A visitor examines the sidewalk artwork "Grand Canyon Illusion"… (Joel Kramer / AP )
Adding to the already vertiginous thrills that can come with a visit to the Grand Canyon, artist Kurt Wenner has taken the natural wonder to a new, disorienting level with a recently opened installation at nearby Tusayan, Ariz.
Appropriately called "Grand Canyon Illusion," Wenner's piece that recently debuted at the canyon's visitor center near the south rim allows visitors to interact with the canyon's head-spinning depths while never taking their feet off the pavement.
Initially created with pastels and transferred to more permanent digital prints, the work spans a section of the courtyard's floor and up a wall, giving viewers the illusion of tip-toeing from sandstone spire to spire while looking down a trail spiraling into the apparent distance below.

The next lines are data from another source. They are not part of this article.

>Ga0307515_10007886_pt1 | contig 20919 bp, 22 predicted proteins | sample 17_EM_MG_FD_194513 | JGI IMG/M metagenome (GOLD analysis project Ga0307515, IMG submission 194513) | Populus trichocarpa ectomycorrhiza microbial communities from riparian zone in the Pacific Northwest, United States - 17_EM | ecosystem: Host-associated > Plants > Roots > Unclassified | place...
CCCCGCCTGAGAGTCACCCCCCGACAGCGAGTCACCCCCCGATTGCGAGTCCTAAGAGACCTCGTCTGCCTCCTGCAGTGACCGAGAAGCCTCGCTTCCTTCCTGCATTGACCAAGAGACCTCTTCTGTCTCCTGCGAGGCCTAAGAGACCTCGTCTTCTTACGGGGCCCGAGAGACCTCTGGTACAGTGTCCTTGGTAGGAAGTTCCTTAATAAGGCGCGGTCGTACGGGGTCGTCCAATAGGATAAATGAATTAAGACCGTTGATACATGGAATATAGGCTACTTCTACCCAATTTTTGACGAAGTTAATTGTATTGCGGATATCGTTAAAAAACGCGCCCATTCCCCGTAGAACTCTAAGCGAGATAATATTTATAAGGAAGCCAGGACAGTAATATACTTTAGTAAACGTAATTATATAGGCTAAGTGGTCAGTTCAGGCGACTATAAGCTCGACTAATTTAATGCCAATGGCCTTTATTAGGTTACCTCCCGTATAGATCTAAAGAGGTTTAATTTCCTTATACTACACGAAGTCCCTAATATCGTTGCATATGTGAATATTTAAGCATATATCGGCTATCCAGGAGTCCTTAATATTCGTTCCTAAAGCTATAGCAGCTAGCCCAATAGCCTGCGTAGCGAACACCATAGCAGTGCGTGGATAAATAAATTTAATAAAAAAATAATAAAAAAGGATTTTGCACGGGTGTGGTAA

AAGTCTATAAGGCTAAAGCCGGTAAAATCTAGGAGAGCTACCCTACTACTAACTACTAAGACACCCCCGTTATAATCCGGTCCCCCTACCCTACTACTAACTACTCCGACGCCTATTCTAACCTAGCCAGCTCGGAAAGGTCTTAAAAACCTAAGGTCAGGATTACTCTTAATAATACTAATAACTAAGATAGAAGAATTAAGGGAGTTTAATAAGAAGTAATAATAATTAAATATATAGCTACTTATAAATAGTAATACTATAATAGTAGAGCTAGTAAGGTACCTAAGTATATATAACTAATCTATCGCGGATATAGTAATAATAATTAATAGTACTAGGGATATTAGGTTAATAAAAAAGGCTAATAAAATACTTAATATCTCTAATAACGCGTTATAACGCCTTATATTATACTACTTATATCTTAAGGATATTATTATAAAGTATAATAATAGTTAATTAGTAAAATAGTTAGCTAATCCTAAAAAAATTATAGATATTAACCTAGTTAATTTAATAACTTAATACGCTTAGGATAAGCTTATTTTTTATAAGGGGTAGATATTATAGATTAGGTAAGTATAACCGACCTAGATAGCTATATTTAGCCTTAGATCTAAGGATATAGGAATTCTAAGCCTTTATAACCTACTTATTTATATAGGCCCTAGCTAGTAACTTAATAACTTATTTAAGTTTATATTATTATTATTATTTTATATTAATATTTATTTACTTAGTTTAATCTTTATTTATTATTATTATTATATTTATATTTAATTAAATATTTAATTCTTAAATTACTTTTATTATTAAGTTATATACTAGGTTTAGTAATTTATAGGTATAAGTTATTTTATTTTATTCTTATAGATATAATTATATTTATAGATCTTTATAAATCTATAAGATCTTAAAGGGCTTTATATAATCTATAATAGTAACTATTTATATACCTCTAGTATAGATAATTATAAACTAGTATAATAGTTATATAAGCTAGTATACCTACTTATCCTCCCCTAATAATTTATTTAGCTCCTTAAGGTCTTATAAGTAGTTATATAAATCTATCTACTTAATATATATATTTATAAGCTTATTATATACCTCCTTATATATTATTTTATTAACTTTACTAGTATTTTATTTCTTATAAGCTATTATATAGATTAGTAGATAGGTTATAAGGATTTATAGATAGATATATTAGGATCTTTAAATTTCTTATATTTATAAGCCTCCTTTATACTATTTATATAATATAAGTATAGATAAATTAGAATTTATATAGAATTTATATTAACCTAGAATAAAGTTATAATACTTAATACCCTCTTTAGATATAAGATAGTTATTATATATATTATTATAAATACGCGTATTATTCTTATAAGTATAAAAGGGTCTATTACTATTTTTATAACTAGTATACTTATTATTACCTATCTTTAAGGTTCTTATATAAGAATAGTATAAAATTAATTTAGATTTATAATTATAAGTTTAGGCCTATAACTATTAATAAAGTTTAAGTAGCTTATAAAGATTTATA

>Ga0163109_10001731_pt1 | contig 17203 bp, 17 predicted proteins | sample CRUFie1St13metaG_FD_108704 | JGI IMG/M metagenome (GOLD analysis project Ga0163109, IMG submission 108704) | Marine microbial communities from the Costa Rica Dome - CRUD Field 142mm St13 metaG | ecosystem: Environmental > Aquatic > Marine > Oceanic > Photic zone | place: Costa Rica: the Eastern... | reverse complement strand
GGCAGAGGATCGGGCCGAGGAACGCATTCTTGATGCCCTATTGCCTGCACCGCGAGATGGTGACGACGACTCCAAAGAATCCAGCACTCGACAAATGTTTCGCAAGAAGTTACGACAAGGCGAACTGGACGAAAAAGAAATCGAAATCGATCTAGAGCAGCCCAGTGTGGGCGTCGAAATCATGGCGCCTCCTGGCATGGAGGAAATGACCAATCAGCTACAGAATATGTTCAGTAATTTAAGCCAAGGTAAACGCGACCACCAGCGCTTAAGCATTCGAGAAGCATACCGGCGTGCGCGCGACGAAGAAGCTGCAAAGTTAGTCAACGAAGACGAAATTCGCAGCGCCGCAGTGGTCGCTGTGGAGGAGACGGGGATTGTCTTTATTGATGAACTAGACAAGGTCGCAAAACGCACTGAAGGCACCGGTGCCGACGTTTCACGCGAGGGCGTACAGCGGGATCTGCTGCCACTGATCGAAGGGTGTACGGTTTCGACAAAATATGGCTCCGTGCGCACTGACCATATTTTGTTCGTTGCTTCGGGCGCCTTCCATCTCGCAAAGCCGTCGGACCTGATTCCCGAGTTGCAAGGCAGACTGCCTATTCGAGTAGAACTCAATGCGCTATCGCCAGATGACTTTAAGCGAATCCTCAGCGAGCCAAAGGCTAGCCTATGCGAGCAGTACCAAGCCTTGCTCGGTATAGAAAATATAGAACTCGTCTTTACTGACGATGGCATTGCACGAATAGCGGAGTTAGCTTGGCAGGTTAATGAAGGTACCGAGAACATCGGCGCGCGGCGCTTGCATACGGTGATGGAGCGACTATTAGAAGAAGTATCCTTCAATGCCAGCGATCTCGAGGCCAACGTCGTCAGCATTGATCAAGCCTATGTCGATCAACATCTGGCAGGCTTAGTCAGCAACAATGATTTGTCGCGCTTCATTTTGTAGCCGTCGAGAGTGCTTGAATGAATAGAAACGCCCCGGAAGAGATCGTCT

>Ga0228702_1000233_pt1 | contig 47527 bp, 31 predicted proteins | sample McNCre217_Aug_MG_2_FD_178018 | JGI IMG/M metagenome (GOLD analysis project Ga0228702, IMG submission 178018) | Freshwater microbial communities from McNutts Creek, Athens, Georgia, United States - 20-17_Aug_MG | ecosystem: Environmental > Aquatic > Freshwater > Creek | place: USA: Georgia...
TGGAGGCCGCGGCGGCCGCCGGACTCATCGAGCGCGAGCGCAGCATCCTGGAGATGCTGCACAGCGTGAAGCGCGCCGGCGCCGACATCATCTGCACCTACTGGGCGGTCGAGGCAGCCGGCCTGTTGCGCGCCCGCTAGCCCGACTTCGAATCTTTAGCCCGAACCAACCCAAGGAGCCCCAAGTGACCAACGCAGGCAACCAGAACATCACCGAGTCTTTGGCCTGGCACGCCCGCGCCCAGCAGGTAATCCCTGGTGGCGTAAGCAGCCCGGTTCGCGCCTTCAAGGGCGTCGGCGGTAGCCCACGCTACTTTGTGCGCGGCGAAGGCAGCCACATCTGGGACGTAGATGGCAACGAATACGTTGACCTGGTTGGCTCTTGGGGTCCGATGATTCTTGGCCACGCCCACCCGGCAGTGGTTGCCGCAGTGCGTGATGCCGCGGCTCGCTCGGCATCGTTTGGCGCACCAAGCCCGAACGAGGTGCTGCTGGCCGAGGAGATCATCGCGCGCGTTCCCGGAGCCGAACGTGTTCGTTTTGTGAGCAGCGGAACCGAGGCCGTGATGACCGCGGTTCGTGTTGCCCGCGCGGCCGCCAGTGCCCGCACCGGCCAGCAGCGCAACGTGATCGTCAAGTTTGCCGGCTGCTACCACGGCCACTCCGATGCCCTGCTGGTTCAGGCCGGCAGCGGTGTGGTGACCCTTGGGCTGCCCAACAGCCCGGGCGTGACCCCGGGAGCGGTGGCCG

Wenner got his start creating chalk and pastel renderings on the sidewalks of Rome in the 1980s as part of the city's madonnari street artists, and since then he has created pieces that have been seen around the world, including at the Pasadena Chalk Festival, which celebrated its 20th anniversary this year.
"This particular art form has all kind of uses, in a sense that it's so broad in the demographic, the kinds of people it gives joy to and its applications," Wenner told the Associated Press. "It's wonderful seeing it blossom into this global phenomenon."
"Grand Canyon Illusion" will be on view at the visitor's center through October, and while there are other ways to get a bird's-eye view of the canyon's depths, this smaller-scaled option sure seems a lot less stressful.
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